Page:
When I was about 9, I got a book for Christmas entitled “The Three Investigators and the Secret of Terror Castle”. I’d never heard of The Three Investigators, but the combination of the word investigator and the lure of a ‘terror castle’ piqued my interest.
It turned out the book was superb and I was excited to discover that there were around 40 Three Investigators books.
The only problem was that the Three Investigators were (and still are) pretty unknown in the UK and the books were not readily available in high street shops. Undeterred, I dragged my parents to various second-hand book shops in an often futile quest for another one of the canon. After many months, I eventually put together the full series, albeit with some pretty ragged and dirty copies. But what do you expect for 20p a book!?
The Three Investigators were a teenage detective agency based in a coastal town near Los Angeles. The Three Investigators were unlike many of their children’s crime fiction contemporaries, such as the Famous Five, the Hardy Boys etc. For a start, they actually did detective work! They looked for clues, solved puzzles and interviewed suspects. The stories were often very text heavy and analytical. They’d track down stolen money, find kidnapped people, debunk paranormal activity and sometimes even catch a murderer. Chases and fights occurred sparingly, and the ‘baddie’ was often tricky to guess.
They also didn’t look the part. They were led by the ridiculously named Jupiter Jones, who was an overweight unpopular kid with dead parents who lived in a junkyard with his aunt and uncle. One of the other investigators was a thin, bespeckled, ginger kid with a limp. They were outsiders. Not the ‘usual suspects’ when it came to kids detective fiction.
In summary it was exactly what the nine-year old me wanted to read.
One of the regular occurrences in the books was that they’d give potential clients their business card. Aside from the usual business card info, the card included three question marks. The client would also ask what the question marks stood for. The answer was a pretty banal, “mysteries unsolved, riddles unanswered, puzzles of any kind.” But in truth it served as a kind of brand awareness exercise. A way of creating something that people will remember, or even talk about.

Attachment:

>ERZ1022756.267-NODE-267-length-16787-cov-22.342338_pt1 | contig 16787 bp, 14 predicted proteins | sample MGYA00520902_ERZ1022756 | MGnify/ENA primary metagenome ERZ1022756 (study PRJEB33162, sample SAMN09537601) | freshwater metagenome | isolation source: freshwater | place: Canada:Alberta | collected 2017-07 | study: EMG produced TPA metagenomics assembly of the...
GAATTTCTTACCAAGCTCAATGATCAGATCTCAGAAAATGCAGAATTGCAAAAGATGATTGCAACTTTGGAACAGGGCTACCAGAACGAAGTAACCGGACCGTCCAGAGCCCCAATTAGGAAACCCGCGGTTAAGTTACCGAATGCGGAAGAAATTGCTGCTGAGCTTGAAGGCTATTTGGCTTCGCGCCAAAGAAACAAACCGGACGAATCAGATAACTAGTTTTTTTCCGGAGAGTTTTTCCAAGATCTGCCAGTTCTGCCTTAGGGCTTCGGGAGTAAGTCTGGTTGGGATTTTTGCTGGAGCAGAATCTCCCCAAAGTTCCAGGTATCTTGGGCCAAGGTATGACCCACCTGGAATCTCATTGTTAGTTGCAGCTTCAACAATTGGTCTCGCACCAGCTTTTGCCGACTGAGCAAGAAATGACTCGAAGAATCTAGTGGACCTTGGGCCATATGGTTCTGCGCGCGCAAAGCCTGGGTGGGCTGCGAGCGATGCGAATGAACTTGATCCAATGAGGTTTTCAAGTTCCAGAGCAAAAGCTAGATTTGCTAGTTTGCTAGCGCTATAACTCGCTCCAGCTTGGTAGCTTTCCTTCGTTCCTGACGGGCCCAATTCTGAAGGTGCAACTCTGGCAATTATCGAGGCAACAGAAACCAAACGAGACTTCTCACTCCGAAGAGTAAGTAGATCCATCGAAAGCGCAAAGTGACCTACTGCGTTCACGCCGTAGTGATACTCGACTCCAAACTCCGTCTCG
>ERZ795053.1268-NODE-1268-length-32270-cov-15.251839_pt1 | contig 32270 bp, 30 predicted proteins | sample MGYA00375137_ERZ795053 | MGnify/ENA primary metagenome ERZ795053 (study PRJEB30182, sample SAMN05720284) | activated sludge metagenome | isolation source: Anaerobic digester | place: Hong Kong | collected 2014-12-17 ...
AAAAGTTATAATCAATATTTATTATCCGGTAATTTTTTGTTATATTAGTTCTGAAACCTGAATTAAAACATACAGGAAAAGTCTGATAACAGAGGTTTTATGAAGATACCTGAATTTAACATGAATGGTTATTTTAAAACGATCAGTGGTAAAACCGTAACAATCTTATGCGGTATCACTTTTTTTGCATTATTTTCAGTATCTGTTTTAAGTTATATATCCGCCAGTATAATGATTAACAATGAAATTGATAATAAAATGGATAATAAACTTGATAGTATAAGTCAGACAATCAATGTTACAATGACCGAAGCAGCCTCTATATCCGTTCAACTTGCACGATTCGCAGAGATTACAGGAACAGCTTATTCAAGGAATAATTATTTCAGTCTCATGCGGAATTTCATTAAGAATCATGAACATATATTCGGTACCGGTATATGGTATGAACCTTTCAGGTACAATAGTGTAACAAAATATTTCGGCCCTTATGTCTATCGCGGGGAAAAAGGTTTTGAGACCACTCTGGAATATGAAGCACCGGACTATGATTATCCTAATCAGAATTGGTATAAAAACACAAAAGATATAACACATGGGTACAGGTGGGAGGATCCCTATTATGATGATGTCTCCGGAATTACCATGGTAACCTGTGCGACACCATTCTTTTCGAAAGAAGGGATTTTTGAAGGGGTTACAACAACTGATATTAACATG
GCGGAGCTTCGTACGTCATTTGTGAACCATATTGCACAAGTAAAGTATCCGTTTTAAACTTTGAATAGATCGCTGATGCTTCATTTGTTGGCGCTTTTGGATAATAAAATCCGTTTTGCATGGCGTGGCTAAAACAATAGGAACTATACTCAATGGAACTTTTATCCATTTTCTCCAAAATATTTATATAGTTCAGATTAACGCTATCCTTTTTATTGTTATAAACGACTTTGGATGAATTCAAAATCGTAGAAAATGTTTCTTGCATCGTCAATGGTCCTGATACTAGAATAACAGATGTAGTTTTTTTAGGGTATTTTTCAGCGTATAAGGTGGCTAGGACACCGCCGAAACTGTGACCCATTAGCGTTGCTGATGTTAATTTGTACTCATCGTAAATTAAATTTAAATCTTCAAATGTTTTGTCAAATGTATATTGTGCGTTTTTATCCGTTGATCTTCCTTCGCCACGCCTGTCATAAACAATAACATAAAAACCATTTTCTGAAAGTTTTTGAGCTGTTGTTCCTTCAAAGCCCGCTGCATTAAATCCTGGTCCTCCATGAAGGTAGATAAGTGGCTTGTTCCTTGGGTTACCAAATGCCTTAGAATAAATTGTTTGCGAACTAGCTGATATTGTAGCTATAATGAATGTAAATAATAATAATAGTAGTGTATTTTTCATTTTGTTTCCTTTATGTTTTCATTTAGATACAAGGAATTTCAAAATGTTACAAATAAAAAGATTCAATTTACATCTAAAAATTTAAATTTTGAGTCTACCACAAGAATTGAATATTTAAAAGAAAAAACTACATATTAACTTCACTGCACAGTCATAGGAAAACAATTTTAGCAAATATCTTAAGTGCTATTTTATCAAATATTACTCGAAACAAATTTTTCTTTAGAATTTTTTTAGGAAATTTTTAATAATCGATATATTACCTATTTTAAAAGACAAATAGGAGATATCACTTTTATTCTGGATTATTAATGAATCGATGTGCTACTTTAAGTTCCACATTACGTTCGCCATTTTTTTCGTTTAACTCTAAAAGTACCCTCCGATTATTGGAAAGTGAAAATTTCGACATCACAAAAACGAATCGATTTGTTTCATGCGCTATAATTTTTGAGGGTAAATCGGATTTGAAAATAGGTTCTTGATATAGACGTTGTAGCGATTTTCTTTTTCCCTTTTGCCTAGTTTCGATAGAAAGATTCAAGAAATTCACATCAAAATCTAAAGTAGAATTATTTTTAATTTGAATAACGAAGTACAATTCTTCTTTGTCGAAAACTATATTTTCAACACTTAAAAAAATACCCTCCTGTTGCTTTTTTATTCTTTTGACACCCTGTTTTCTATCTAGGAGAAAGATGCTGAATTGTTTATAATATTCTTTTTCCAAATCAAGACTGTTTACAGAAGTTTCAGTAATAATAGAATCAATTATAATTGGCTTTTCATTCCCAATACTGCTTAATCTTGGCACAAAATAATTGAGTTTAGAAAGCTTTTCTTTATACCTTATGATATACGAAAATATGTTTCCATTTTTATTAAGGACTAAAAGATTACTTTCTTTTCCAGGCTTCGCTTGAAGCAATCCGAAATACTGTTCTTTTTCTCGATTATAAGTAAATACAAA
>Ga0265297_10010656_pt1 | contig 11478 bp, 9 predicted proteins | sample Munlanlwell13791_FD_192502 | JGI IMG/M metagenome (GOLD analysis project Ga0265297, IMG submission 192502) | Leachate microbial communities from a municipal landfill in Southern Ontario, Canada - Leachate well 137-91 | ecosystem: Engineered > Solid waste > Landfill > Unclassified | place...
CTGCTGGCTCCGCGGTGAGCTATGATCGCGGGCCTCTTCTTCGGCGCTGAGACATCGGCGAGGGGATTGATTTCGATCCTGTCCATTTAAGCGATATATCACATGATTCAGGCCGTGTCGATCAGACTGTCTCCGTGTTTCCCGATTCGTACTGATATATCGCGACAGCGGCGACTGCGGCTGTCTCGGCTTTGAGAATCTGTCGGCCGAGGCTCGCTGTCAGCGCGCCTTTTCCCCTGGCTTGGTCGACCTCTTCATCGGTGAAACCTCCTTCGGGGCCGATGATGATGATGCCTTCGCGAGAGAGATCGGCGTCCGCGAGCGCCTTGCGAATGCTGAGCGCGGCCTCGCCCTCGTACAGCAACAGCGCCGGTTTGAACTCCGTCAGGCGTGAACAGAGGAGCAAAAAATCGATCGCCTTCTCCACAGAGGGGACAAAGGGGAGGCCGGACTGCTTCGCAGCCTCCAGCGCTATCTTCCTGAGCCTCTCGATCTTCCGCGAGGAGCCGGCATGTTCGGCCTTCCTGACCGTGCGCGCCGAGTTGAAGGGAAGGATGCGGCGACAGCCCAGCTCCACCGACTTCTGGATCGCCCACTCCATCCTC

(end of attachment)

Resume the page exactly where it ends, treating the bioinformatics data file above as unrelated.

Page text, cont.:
And that’s a very convoluted way of explaining that there are 3 reasons why the little icon at the top of this page is a question mark.
It’s firstly and most tritely an homage to my favourite books when I was a child. More importantly, it also serves as an apt symbol for the blog and my current situation.
I’m continually asking myself questions at the minute. When I can a diagnosis and what will it involve? What specifically have I got? What will the future look like? What can I do to improve my health and wellbeing? There are huge elements of life at the minute that are a question mark, and that only serves to increase my stress levels and anxiety.
Thirdly, it symbolises the questions that anyone reading this may have. How are you autistic? What makes you different? How would I know that you’re autistic?
Hopefully, like The Three Investigators, the further I go into this blog the more answers we get and the less question marks. I’m also hoping to find some buried treasure and thwart some dangerous bank robbers!
NB – The Three Investigators books are now a lot easier to get hold of, largely thanks to Amazon and ebay. You can even get them in ebook form. Like many characters from their era, they have been reimagined as cooler kids in continuation books. There are also a couple of really shite movies that you really don’t want to watch. But if you’ve got kids, or have an interest in kids detective fiction then I highly recommend the original series.
They were also friends with Alfred Hitchcock, but that’s for another day.